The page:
However, he told The Spectator that he doesn’t believe lockdowns were was a mistake. 

The pandemic resulted in very high levels of public spending. Estimates of the cost of Government measures range from about £310 to £410 billion. This is the equivalent of about £4,600 to £6,100 per person in the UK. Pictured: estimates of cost per person, according to estimates from the National Audit Office (left), Office for Budget Responsibility (middle) and International Monetary Fund (right)

The pandemic resulted in very high levels of public spending. Estimates of the cost of Government measures range from about £310 to £410 billion. This is the equivalent of about £4,600 to £6,100 per person in the UK. Pictured: estimates of cost per person, according to estimates from the National Audit Office (left), Office for Budget Responsibility (middle) and International Monetary Fund (right)

Total Government spending in 2020/21 was £1,094billion, £167billion more than the £928billion forecast in July 2020. This was the first time that total public spending has ever exceeded £1 trillion in a single year and was an increase of 23.5 per cent compared to the previous year

Total Government spending in 2020/21 was £1,094billion, £167billion more than the £928billion forecast in July 2020. This was the first time that total public spending has ever exceeded £1 trillion in a single year and was an increase of 23.5 per cent compared to the previous year

Most of the billions spent on the pandemic response went to public services, support for businesses and support for individuals (shown in both estimates of costs, from the National Audit Office (left) and the Office for Budget Responsibility (right)). However, they disagree on which of these is the highest. The NAO estimates that support to businesses has been the largest, at £154billion, while the OBR puts the total for this category much lower (at £64billion). For the OBR, spending on public services has been the largest

Most of the billions spent on the pandemic response went to public services, support for businesses and support for individuals (shown in both estimates of costs, from the National Audit Office (left) and the Office for Budget Responsibility (right)). However, they disagree on which of these is the highest. The NAO estimates that support to businesses has been the largest, at £154billion, while the OBR puts the total for this category much lower (at £64billion). For the OBR, spending on public services has been the largest

Rishi Sunak accused of ‘thrashing around like a wounded stoat’ as ex-chancellor’s supporters raise threat of rebelling against rival Liz Truss’s tax cuts in Commons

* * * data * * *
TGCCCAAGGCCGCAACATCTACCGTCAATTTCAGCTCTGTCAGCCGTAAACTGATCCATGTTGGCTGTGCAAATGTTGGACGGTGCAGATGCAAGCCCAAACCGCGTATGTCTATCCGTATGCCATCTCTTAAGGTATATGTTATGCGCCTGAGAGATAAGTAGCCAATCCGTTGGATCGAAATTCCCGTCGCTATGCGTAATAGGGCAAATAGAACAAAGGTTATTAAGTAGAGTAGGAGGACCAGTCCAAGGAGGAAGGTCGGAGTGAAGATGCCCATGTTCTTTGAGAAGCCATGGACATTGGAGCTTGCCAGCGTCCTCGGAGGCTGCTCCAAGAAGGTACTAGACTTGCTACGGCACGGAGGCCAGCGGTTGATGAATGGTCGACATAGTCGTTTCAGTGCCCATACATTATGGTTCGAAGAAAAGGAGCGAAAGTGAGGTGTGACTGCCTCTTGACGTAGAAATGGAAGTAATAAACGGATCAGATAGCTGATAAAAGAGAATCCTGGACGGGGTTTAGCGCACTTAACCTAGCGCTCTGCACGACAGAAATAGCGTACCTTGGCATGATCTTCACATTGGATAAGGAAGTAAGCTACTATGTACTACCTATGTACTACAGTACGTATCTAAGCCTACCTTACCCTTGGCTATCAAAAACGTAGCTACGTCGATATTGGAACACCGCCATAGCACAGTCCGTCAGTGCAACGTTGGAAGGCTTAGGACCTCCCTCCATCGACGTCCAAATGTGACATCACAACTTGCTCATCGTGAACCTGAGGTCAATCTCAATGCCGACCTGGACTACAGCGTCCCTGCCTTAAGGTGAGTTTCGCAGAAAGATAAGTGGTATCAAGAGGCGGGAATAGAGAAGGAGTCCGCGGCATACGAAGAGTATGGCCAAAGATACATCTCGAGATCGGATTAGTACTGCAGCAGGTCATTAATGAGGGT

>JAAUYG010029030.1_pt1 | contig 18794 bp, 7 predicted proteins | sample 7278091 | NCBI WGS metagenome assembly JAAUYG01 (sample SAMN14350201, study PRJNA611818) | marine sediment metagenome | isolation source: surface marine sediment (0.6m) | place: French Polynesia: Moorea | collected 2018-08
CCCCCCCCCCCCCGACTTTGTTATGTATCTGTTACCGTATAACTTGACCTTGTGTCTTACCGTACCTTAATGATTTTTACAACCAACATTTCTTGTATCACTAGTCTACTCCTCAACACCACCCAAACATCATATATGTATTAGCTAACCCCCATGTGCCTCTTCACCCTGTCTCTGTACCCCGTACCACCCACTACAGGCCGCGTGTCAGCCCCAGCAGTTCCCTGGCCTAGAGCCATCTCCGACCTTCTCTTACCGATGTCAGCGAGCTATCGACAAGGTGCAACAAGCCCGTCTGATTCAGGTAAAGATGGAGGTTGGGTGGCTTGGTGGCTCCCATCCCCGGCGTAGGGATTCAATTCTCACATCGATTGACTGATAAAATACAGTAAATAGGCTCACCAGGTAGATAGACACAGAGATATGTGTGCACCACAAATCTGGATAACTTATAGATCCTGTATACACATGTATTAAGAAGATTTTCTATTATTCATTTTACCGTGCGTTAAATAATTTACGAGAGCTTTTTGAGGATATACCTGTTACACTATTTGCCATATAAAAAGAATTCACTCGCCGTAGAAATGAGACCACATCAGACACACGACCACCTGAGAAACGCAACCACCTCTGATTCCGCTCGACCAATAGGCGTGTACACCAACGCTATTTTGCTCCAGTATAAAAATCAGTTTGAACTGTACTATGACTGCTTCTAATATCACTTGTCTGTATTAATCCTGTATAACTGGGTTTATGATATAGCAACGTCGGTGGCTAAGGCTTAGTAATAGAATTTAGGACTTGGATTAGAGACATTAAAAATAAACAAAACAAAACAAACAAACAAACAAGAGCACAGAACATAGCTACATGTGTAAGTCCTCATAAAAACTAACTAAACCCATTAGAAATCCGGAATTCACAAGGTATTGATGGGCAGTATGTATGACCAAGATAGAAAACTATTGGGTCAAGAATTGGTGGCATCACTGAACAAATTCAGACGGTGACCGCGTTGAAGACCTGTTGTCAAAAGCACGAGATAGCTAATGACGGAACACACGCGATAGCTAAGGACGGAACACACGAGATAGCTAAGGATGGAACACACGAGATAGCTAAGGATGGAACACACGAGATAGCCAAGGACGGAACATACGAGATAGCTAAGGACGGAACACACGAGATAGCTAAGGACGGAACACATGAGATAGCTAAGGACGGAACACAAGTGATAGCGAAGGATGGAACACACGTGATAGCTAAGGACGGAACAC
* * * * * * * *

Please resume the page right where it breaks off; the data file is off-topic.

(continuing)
Rishi Sunak has been accused of ‘thrashing around all over the place like a wounded stoat’ as blue-on-blue attacks continued to ramp up today as the Tory leadership contest nears its end.

The ex-chancellor and his rival Liz Truss, who is widely expect to win the race for Number 10, will tonight face their penultimate hustings in front of Conservative members.

Ahead of their latest opportunity to win the support of the party’s grassroots – at this evening’s event in Norwich – the war-of-words between the Sunak and Truss campaigns escalated further.

It followed Mr Sunak’s refusal to confirm whether – if he is beaten in leadership contest – he would vote in favour of Ms Truss’s tax-cutting agenda in the House of Commons.

The ex-chancellor has recently claimed the Foreign Secretary’s focus on tax cuts, rather than ‘handouts’ for households during the cost-of-living crisis, would leave millions at risk of ‘destitution’.

Mr Sunak has also said it would be ‘immoral’ to not provide more direct support for hard-pressed Britons facing soaring energy bills.

At a hustings event on Tuesday evening, the ex-chancellor was quizzed on whether he would vote in favour of Ms Truss’s emergency fiscal package if she became PM.

He declined to be drawn on a ‘hypothetical’ question when asked if he would rebel against his rival.

And Mr Sunak insisted he was ‘not going to engage with these things’ when he was pressed on the issue again in a broadcast interview yesterday.

Pandemic measures are estimated to have cost the Government between £310billion and £410billion — equating to £4,600 to £6,100 per person. 

Meanwhile, the backlog of people waiting for routine hospital treatment spiraled from 4.2million to 6.7million.